Last year, the only Lotus that one could legally buy for road use in America was the Evora. Unfortunately, the Evora failed to meet the latest in airbag requirements, so the brand was forced to shelve the model while it underwent updates. As we enter the 2016 model year, that redesigned model, now known as the Evora 400, has made its debut.
Starting on the outside, the 2015 Evora 400 carries a lot of new design features, but its look remains very similar to the last model. The headlights are very much the same, oversized units that were present before, but the front apron is all-new. Wide-open air inlets allow the car to breathe and give it a true supercar look. Around back, the rear fascia is more deeply sculpted, the rear wing stands out more, the taillights seem to set in a little more deeply than before, the bumper looks significantly broader, and the rear diffuser is better integrated into the bumper. The exterior changes are rather significant, despite not being completely revolutionary.
As for the interior, the Evora underwent a series of changes in an attempt to make it a more useful everyday car. The first step was to lower the door sills by 56 mm and make them narrower by 43 mm, making ingress and egress a lot easier. The redesigned front seats are 3 kg lighter each, while the rear seats gain 280 mm in width and are also 3.4 kg lighter. Lotus also reworked the HVAC system for better airflow inside the cabin. Finally, as new lightweight forged-magnesium steering wheel and revised gauges grace the driver’s area.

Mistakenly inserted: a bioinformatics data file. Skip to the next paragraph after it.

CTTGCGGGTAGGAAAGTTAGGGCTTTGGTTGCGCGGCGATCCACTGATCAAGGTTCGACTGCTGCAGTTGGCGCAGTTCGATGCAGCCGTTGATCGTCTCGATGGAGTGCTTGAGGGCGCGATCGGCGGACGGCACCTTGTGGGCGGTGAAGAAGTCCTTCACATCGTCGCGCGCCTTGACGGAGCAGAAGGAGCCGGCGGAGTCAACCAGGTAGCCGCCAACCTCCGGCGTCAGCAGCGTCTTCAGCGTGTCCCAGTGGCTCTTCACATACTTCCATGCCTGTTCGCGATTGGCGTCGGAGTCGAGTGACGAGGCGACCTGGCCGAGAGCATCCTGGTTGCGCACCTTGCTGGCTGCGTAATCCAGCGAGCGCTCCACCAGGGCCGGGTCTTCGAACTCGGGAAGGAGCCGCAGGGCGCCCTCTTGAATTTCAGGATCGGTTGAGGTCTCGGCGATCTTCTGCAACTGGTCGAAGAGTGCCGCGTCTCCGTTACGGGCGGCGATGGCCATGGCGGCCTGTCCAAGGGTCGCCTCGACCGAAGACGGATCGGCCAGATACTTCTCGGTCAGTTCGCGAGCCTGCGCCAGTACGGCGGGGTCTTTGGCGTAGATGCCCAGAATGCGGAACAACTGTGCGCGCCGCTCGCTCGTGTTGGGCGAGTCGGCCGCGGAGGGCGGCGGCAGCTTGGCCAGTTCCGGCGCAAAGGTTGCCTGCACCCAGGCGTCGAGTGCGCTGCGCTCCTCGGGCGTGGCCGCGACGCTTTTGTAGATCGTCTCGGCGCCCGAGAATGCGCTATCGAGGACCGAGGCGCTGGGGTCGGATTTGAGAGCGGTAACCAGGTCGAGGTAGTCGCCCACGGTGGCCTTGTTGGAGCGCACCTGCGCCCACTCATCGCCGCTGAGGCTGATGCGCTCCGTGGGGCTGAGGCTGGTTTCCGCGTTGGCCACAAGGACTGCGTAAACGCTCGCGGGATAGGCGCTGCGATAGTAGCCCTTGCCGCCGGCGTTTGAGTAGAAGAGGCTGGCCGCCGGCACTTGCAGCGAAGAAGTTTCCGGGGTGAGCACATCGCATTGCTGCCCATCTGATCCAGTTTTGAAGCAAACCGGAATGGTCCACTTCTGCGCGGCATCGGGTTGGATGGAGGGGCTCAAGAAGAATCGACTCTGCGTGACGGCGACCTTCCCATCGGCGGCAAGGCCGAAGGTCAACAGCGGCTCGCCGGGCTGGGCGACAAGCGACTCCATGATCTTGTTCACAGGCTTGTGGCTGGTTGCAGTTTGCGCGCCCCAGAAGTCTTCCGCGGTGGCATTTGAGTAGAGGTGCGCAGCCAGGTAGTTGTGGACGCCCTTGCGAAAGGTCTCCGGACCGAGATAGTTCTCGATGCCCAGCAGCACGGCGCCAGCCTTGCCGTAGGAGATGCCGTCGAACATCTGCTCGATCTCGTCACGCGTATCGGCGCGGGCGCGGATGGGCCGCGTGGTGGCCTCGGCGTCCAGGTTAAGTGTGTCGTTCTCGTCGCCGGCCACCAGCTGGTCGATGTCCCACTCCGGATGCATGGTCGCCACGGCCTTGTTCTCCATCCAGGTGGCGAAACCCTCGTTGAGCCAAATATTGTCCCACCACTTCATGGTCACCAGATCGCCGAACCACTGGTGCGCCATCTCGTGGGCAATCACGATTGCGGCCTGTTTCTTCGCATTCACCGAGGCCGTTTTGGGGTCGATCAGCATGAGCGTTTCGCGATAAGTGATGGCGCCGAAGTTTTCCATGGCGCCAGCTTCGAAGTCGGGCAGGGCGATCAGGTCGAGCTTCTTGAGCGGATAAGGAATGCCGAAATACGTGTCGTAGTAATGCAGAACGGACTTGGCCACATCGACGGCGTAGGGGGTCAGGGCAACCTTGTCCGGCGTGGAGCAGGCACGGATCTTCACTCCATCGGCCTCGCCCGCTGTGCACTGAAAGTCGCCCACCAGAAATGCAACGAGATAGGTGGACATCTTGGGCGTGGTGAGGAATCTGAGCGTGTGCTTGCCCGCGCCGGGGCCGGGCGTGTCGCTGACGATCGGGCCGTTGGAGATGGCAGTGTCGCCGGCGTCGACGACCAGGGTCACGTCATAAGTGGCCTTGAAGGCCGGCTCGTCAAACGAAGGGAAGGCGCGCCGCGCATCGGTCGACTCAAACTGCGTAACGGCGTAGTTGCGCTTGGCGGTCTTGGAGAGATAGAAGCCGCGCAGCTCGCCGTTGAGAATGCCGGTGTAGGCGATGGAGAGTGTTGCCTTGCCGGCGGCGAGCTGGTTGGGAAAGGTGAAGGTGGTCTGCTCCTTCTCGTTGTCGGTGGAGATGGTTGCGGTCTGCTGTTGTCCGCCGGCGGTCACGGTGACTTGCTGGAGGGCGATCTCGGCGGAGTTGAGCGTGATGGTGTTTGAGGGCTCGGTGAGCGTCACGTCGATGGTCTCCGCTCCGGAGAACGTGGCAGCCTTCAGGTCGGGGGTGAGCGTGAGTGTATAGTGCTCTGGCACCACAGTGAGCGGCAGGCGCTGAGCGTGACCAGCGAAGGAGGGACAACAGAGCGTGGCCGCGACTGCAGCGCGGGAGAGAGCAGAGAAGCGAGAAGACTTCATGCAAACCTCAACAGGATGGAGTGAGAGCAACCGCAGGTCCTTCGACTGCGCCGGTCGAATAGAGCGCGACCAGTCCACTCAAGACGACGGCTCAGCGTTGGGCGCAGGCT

Under the hood, Lotus has reworked the 3.5-liter V-6 engine to the tune of 400 horsepower and 302 pound-feet of torque – a 55-horsepower and 7-pound-feet gain over the last Evora. This bump is courtesy of a reworked supercharger, a new charge cooler, and revised engine management. A switchable exhaust allows the driver to choose peace and quiet or free-flowing exhaust noise.
Between the reworked engine and the rear wheels is an updated manual transmission that features a revised clutch and low-inertia flywheel. The manual also come with a Toresen limited-slip diff. The auto transmission features a revised shift pattern.
The transmission and engine combine for a 0-to-60 time of just 4.1 seconds and a top speed of 185 mph – 0.3 seconds quicker and 7 mph faster than the last Evora S.
Lotus states that it will reveal pricing later, but it did mention that the Evora 400’s European launch will happen in August 2015 and its North American launch will happen in the fall of 2015.